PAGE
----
Ghrelin and measures of satiety are altered in polycystic ovary syndrome but not differentially affected by diet composition

L. J. Moran, M. Noakes, P. M. Clifton, G. A. Wittert, L. Tomlinson, C. Galletly, N. D. Luscombe, R. J. Norman

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147 Citations (Scopus)

Abstract

Polycystic ovary syndrome (PCOS) is a common endocrine condition in women of reproductive age associated with obesity. It may involve dysregulation of ghrelin, a hormone implicated in appetite regulation. The effect of diet composition on ghrelin is unclear. Overweight women with and without PCOS were randomized to a high-protein (40% carbohydrate, 30% protein; 10 PCOS, sis non-PCOS) or standard protein diet (55% carbohydrate, 15% protein; 10 PCOS, six non-PCOS) for 12 wk of energy restriction and 4 wk of weight maintenance. Diet composition had no effect on fasting or postprandial gbrelia or measures of satiety. Non-PCOS subjects had a 70% higher fasting baseline ghrelin (P = 0.011), greater increase in fasting ghrelin (57.5 vs. 34.0%, P = 0.033), and greater maximal decrease in postprandial ghrelin after weight loss (-144.1 ± 58.4 vs. -28.9 ± 14.2 pg/ml, P = 0.02) than subjects with PCOS. Subjects with PCOS were less satiated (P = 0.001) and more hungry (P = 0.007) after a test meal at wk 0 and 16 than subjects without PCOS. Appetite regulation, as measured by subjective short-term hunger and satiety and ghrelin homeostasis, may be impaired in PCOS.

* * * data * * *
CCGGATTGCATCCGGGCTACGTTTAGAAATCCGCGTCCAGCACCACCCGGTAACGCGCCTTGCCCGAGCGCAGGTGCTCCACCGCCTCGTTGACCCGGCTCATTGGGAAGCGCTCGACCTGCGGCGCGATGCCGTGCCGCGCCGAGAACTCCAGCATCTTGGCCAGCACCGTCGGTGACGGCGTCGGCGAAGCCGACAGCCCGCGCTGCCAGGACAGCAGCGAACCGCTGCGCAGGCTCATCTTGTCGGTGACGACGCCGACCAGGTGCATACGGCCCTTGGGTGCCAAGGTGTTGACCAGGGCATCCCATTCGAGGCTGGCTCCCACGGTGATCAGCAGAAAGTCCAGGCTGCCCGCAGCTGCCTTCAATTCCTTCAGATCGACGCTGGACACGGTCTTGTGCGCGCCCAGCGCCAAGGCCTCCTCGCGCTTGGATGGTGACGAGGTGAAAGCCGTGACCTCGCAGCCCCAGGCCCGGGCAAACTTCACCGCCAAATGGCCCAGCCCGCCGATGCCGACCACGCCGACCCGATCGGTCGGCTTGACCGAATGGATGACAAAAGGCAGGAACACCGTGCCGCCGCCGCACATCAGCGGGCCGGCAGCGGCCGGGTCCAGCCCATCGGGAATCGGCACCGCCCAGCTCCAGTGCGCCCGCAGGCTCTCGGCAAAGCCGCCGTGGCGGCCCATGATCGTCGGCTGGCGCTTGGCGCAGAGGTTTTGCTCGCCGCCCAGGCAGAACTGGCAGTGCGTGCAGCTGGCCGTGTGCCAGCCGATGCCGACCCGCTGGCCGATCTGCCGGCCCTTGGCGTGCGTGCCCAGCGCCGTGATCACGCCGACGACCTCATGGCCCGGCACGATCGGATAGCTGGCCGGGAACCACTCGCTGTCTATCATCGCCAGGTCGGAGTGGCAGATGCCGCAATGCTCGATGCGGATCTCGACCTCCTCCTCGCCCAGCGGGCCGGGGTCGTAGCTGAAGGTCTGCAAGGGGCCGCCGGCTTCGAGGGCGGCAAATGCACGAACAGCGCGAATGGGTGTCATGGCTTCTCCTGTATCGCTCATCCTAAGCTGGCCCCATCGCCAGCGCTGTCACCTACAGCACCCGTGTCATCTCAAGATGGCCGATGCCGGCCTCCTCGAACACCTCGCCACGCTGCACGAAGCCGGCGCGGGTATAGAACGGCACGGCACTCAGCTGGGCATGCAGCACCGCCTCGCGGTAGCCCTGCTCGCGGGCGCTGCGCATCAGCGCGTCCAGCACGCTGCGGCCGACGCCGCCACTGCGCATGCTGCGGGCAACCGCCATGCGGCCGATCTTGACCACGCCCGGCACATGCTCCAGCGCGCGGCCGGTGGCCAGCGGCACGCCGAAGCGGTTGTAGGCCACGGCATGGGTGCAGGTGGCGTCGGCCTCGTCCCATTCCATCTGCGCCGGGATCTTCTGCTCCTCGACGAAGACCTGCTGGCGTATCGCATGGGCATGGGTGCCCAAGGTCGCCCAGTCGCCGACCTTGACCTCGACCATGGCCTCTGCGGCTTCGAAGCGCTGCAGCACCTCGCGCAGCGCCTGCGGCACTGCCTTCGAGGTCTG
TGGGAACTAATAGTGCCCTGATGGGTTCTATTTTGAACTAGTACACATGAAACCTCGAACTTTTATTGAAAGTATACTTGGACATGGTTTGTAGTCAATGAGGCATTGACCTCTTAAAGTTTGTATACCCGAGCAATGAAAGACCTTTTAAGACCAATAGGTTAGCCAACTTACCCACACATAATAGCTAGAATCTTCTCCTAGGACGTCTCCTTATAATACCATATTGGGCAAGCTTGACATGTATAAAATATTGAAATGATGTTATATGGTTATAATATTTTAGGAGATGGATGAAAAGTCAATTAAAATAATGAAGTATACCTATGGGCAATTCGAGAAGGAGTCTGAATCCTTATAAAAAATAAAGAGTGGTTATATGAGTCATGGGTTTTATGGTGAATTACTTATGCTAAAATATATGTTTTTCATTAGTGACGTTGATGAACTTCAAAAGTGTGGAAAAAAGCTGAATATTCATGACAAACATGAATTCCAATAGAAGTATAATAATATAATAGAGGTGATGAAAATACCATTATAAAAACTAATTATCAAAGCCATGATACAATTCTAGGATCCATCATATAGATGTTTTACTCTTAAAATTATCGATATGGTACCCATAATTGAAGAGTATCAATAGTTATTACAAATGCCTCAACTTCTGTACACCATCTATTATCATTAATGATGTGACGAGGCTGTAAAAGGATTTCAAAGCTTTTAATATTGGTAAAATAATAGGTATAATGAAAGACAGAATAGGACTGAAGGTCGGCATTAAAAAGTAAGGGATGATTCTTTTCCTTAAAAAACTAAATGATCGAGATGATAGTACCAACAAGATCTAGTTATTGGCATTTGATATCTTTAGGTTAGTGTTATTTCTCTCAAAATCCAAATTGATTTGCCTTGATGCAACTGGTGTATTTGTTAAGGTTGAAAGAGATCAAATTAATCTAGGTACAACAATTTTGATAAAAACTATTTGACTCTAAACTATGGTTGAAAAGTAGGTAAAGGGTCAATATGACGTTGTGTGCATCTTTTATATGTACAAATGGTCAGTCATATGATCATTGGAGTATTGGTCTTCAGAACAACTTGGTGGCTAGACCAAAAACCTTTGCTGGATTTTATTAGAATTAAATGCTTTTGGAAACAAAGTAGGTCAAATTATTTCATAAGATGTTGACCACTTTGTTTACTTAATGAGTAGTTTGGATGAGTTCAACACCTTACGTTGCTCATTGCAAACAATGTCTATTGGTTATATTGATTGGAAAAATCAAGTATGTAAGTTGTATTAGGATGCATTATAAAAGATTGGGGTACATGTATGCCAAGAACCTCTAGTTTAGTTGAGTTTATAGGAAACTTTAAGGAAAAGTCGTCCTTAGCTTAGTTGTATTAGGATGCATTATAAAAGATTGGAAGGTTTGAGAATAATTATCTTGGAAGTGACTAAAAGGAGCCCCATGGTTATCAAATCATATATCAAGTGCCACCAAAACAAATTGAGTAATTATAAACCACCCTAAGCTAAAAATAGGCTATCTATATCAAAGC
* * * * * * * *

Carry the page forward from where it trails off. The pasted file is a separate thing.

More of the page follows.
Original languageEnglish
Pages (from-to)3337-3344
Number of pages8
JournalJournal of Clinical Endocrinology and Metabolism
Volume89
Issue number7
DOIs
Publication statusPublished or Issued - Jul 2004

ASJC Scopus subject areas

  • Endocrinology, Diabetes and Metabolism
  • Biochemistry
  • Endocrinology
  • Clinical Biochemistry
  • Biochemistry, medical

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